Between-group and within-group comparison of systolic blood pressure diastolic blood pressure, and heart rate values before the intervention and following the second acupressure intervention..

*Wilcoxon test..

Paired t test..

Mann–Whitney test..

§Independent t test..


4. Discussion

The results of this study revealed that applying acupressure during two stages on EX-HN3, HT7, and GB20 points reduced anxiety, systolic blood pressure, and heart rate in patients before open-heart surgery in comparison with the group receiving acupressure on sham points. The tools applied to measure the anxiety are not the same in the studies; so, precise comparisons might be difficult. We used the Spielberger questionnaire to assess anxiety in our study.

Lijwan et al. [24] evaluated the effectiveness of acupressure on HT7, GB20, and EX-HN5 in patients with preoperative anxiety. They concluded that acupressure on these points had reduced the anxiety. It was confirmed by our results; however, they did not find significant changes in physiological parameters such as blood pressure and heart rate. The results of the study by Nantes et al.[29] on patients with hemodialysis, in which acupressure was applied on three points (EX-HN3), (HT7), and (KI3), were consistent with those of the present study; these results indicate a reduction in anxiety of the patients in the test group.

Jenk and Tan [30] examined the effect of acupressure on PC6 point on reducing anxiety in patients with breast cancer who underwent chemotherapy. In line with our study, anxiety had decreased in this group of patients.

Our results showed that acupressure on the aforementioned points had reduced systolic blood pressure and heart rate without a significant effect on diastolic pressure. Nevertheless, this intervention in the second stage can lead to a decrease in the heart rate and systolic blood pressure.

The results of changes in the heart rate in the study of Rajai et al.[31], despite the unequal acupoints, and the study of Batvani et al.[32], although only one point (HT7) of the acupoints was the same, were inconsistent with those of the present study. In the study of Chen et al. [33] and Barker et al.[34], the heart rate of the patients after acupressure decreased significantly, which is in the same line with the present study.

Given that the significant changes in systolic blood pressure and heart rate in this study, the results of Rahmani Vasokolaei et al. [35] do not support those of us, probably due to differences in the samples and the taken points. Our results were in contrary to those of Rahmani Vasokolaei et al [35] probably due to differences in the samples and the taken points. Because only one point (HT7) was the same from the two points adopted in Rizi et al. [36]’s study, except for the changes in the heart rate that increased significantly, other hemodynamics indicators did not change significantly.

The results of the studies can show diversity due to factors such as different sample sizes, disease type, geographical and cultural characteristics, number and location of acupoints, duration of pressure, and duration of postanxiety assessment after the intervention.

One of the strengths of this study was the application of acupressure in two stages.

The present study had some limitations. The first of which was related to the experience and skill of the heart surgeons. Patients’ anxiety levels appear to vary from surgeon to surgeon. It is suggested that, in future studies, the research samples should be the same for the surgeon. The second limitation was the short duration of preoperative preparation as the second stage of acupressure was performed half an hour before the operation.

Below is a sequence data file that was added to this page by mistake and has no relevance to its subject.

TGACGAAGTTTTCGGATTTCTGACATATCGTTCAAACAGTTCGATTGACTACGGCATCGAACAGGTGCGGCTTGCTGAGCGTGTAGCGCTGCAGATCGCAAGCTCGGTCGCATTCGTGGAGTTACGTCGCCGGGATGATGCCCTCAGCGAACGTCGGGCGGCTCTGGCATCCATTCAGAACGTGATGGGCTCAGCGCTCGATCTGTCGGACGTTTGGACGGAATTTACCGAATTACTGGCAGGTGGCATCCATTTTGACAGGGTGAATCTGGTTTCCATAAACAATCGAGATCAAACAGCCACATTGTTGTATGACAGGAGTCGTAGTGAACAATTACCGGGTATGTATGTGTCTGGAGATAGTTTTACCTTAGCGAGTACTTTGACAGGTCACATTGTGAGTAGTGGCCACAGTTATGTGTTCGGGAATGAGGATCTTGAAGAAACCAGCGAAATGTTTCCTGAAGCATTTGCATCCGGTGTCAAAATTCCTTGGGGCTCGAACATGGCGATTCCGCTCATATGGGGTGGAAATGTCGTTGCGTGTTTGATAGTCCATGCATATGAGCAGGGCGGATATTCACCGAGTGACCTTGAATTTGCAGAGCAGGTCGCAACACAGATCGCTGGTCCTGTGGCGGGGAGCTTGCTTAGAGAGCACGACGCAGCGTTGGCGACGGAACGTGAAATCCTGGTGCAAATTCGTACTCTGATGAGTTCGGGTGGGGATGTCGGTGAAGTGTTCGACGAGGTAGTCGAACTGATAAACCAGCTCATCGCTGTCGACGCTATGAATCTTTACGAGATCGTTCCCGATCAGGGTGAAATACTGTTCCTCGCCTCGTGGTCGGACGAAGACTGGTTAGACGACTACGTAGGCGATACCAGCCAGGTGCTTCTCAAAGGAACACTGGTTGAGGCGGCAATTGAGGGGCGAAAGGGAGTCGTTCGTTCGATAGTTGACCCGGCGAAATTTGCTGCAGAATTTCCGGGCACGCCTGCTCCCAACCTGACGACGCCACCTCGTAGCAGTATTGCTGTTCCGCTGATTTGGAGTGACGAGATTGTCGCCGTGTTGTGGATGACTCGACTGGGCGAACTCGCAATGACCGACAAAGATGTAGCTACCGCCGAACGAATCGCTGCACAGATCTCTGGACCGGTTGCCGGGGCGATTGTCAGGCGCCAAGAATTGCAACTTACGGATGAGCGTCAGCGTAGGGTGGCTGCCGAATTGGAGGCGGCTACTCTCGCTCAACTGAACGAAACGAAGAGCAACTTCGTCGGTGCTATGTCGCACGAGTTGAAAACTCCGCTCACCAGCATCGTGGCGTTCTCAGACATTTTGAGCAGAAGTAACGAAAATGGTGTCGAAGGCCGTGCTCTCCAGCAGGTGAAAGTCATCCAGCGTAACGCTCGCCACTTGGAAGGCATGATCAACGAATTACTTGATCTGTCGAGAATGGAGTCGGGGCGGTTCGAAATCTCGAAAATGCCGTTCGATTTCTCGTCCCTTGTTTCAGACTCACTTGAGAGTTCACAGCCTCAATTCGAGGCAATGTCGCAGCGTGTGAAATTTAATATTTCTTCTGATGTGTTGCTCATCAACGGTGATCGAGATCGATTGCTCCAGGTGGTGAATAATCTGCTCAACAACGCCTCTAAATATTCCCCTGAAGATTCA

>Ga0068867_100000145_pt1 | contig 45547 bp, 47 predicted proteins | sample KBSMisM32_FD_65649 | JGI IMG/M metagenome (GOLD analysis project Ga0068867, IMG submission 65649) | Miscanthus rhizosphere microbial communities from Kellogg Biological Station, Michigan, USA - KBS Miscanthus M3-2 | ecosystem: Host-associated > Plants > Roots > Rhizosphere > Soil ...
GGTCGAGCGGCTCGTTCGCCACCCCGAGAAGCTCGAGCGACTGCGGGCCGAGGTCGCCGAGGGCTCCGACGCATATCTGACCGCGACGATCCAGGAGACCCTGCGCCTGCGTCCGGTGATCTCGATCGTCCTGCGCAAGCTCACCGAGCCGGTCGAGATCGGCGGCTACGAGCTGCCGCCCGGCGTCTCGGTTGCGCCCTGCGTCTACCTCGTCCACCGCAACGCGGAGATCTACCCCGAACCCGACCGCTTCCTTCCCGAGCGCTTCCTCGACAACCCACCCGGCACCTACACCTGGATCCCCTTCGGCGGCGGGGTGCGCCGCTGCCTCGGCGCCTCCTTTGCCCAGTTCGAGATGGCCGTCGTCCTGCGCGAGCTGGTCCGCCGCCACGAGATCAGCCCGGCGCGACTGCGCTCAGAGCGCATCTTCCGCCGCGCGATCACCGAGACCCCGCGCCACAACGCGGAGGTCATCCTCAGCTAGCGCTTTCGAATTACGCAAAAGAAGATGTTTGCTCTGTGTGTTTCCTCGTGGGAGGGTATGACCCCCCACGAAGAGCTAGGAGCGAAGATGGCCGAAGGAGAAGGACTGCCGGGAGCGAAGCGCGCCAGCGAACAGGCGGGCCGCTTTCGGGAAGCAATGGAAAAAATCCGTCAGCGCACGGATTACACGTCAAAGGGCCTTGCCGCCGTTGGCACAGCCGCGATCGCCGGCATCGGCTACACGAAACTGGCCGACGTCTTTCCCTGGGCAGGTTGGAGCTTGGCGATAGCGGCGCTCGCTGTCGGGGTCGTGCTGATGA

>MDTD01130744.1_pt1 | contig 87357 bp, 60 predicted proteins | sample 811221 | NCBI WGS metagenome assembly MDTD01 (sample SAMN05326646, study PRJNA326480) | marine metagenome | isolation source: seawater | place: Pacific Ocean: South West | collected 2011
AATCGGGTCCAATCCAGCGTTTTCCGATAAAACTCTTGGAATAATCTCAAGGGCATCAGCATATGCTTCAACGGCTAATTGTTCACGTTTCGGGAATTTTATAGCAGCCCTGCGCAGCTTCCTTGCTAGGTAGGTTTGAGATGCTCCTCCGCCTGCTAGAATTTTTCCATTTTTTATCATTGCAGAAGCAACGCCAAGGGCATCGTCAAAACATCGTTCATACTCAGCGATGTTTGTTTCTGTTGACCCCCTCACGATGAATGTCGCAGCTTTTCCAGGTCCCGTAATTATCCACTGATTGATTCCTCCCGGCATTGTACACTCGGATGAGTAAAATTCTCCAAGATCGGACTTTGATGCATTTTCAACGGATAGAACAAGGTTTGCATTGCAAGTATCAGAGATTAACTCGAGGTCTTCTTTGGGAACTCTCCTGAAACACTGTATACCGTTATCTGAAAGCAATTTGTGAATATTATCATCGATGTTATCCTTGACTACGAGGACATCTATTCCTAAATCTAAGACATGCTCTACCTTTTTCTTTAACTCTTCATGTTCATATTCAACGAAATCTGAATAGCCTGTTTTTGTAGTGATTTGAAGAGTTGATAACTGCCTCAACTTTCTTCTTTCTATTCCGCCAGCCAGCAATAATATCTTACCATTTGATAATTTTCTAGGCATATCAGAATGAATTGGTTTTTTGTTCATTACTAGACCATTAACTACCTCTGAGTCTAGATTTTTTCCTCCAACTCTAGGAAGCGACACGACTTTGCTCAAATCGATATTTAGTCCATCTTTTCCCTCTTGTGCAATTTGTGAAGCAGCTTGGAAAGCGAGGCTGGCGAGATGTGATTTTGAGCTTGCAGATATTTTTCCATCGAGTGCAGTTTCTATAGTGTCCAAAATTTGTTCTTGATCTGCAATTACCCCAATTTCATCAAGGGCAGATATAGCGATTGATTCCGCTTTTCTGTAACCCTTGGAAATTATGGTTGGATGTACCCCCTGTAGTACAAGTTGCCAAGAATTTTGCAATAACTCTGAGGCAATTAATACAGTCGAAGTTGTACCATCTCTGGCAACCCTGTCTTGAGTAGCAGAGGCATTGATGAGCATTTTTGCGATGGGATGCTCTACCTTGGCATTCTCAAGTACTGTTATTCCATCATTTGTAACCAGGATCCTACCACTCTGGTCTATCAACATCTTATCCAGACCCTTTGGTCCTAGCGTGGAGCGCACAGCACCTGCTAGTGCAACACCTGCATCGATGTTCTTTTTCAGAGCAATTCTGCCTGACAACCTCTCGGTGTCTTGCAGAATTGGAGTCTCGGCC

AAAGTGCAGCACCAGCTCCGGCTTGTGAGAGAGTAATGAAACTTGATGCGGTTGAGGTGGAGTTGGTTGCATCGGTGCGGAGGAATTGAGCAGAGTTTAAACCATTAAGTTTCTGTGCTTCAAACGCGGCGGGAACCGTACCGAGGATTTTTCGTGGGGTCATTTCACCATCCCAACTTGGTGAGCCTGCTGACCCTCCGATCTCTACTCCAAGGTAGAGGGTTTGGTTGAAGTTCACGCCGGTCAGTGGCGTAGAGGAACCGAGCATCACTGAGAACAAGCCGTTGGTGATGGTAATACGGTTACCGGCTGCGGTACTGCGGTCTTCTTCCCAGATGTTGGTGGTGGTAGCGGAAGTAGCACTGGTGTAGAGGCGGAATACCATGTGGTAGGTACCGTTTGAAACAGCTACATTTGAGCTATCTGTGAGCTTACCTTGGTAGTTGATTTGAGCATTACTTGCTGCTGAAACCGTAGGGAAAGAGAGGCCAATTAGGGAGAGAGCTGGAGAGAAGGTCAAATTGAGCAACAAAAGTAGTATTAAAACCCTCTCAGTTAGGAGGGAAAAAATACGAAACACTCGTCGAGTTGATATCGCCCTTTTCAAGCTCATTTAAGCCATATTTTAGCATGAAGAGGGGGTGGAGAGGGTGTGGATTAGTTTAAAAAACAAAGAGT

5. Conclusion

The results of the present study showed that acupressure after 2 sessions on (EX-HN3), (HT7), and (GB20) reduced the level of state anxiety, heart rate, and systolic blood pressure of patients before open-heart surgery.

Acknowledgements

The present article is the result of a master's thesis in nursing. The authors would like to thank the Graduate Council of Shiraz School of Nursing and all the staff of Kowsar Hospital, as well as all the patients who cooperated in this study. The authors would like to thank Shiraz University of Medical Sciences, Shiraz, Iran and also Center for Development of Clinical Research of Nemazee Hospital and Dr. Nasrin Shokrpour for editorial assistance.

Funding


This study was extracted from a research project financially supported by Shiraz University of Medical Sciences, Shiraz, Iran (No: 18229).

Conflicts of interest


The authors declare that there are no conflicts of interest.

There is no Figure.

Table 1 . Demographic data of the patients in both test and control groups..

VariableTest groupControl groupp
Year (age), mean ± SD54.71 ± 12.4259.46 ± 12.180.06*
Sex, n (%)0.43
Male34 (75.6)37 (82.2)
Female11 (24.4)8 (18.8)
Marital status, n (%)0.02
Unmarried5 (12.1)0 (0)
Married40 (88.9)45 (100)
Education, n (%)0.26
Under diploma16 (35.5)21 (46.6)
Diploma13 (28.9)12 (26.7)
College16 (35.6)12 (26.7)
History of hospitalization, n (%)0.67
Yes24 (53.3)21 (46.7)
No21 (46.7)24 (53.3)

*Independent t test..

Chi-square test..


Table 2 . Changes of anxiety levels after acupressure..

GroupAnxiety typeMean ± SD of anxiety before first interventionMean ± SD of anxiety after the second interventionp
TestState anxiety47.77 ± 10.1338.75 ± 7.79< 0.001
Control44.95 ± 10.1445.06 ± 11.750.72*
p0.160.01
TestTrait anxiety41.26 ± 6.3539.64 ± 6.030.01*
Control40.40 ± 7.8241.06 ± 7.760.13
p0.770.33§

Between-group and within-group comparison of the state and trait anxiety before the first intervention and following the second acupressure intervention..

*Wilcoxon test..

Paired t test..

Mann–Whitney test..

§Independent t test..


Table 3 . Comparison of hemodynamic status of patients..

GroupMean ± SD before the first interventionMean ± SD after the first interventionpMean ± SD before the second interventionMean ± SD after the second interventionp
Systolic blood pressureTest129.57 ± 18.57128.20 ± 17.430.08*134.06 ± 16.88131.28 ± 16.760.007
Control132.28 ± 18.86131.11 ± 17.270.39135.97 ± 16.10134.60 ± 15.460.12*
p0.49§0.430.650.30
Diastolic blood pressureTest78.31 ± 13.4678.80 ± 12.620.82*81.28 ± 10.6981.60 ± 10.050.67*
Control79.02 ± 13.4878.51 ± 12.740.68*80.57 ± 10.2279.42 ± 9.320.09*
p0.820.870.520.36
Heart rateTest73.93 ± 11.1873.42 ± 10.640.07*74.66 ± 10.6172.84 ± 9/900.001˃*
Control73.33 ± 10.9473.28 ± 10.960.9373.97 ± 10.9973.68 ± 11.000.44
p0.79§0.890.76§0.60

Between-group and within-group comparison of systolic blood pressure diastolic blood pressure, and heart rate values before the intervention and following the second acupressure intervention..

*Wilcoxon test..

Paired t test..

Mann–Whitney test..

§Independent t test..